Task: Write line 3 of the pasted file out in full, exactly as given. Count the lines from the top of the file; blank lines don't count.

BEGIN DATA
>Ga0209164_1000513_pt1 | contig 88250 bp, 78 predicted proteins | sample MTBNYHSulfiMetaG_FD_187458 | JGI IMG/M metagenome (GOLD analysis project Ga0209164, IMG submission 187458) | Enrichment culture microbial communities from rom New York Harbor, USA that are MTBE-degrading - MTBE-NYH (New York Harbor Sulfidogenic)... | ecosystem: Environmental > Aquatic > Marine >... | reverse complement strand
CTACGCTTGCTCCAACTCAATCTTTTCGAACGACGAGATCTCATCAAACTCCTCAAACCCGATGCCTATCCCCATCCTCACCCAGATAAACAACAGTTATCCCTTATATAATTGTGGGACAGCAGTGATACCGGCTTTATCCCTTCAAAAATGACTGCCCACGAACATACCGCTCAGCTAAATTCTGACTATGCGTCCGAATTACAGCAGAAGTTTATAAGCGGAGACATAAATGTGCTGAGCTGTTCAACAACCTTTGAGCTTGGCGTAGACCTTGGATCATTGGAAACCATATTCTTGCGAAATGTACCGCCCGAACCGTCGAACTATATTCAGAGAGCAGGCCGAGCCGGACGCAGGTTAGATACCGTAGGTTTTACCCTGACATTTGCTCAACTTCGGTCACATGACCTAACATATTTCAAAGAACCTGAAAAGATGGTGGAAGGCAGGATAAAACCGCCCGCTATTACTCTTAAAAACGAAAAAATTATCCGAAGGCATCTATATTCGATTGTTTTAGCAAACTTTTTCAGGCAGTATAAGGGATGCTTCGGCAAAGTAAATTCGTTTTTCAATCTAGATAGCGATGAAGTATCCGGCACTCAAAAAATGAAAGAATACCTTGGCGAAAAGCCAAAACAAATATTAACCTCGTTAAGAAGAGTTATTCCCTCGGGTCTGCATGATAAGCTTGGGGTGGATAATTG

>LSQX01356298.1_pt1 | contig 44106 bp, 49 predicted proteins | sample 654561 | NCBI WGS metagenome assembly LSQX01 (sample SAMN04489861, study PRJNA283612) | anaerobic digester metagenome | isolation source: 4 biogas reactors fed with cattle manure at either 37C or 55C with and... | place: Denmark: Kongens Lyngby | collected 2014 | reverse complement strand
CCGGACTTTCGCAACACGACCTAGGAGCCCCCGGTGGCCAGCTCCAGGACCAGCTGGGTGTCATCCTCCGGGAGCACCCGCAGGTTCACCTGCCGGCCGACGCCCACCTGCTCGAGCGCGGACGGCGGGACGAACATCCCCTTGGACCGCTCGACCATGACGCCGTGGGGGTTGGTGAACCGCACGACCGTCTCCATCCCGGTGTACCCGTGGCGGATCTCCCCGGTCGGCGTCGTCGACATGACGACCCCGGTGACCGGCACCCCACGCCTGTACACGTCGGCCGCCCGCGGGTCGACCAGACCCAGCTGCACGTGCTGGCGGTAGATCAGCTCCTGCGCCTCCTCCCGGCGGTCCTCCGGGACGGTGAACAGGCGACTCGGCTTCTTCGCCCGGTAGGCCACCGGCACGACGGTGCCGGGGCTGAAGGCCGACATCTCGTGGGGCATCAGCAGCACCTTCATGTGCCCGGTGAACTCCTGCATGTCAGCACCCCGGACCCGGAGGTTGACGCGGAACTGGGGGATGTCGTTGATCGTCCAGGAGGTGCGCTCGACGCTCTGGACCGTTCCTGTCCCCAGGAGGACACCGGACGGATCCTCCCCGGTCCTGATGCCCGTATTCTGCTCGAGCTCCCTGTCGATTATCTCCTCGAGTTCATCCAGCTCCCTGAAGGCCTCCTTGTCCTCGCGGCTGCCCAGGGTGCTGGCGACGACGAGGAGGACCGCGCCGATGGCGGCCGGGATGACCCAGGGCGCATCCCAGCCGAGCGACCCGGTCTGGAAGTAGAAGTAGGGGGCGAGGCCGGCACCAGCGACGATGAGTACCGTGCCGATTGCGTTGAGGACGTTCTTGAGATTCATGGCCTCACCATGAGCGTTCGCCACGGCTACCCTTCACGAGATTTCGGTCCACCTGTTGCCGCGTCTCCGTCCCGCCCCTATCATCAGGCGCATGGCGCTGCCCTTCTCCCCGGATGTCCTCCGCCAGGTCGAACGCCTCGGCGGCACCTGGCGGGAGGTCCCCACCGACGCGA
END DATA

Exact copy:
>LSQX01356298.1_pt1 | contig 44106 bp, 49 predicted proteins | sample 654561 | NCBI WGS metagenome assembly LSQX01 (sample SAMN04489861, study PRJNA283612) | anaerobic digester metagenome | isolation source: 4 biogas reactors fed with cattle manure at either 37C or 55C with and... | place: Denmark: Kongens Lyngby | collected 2014 | reverse complement strand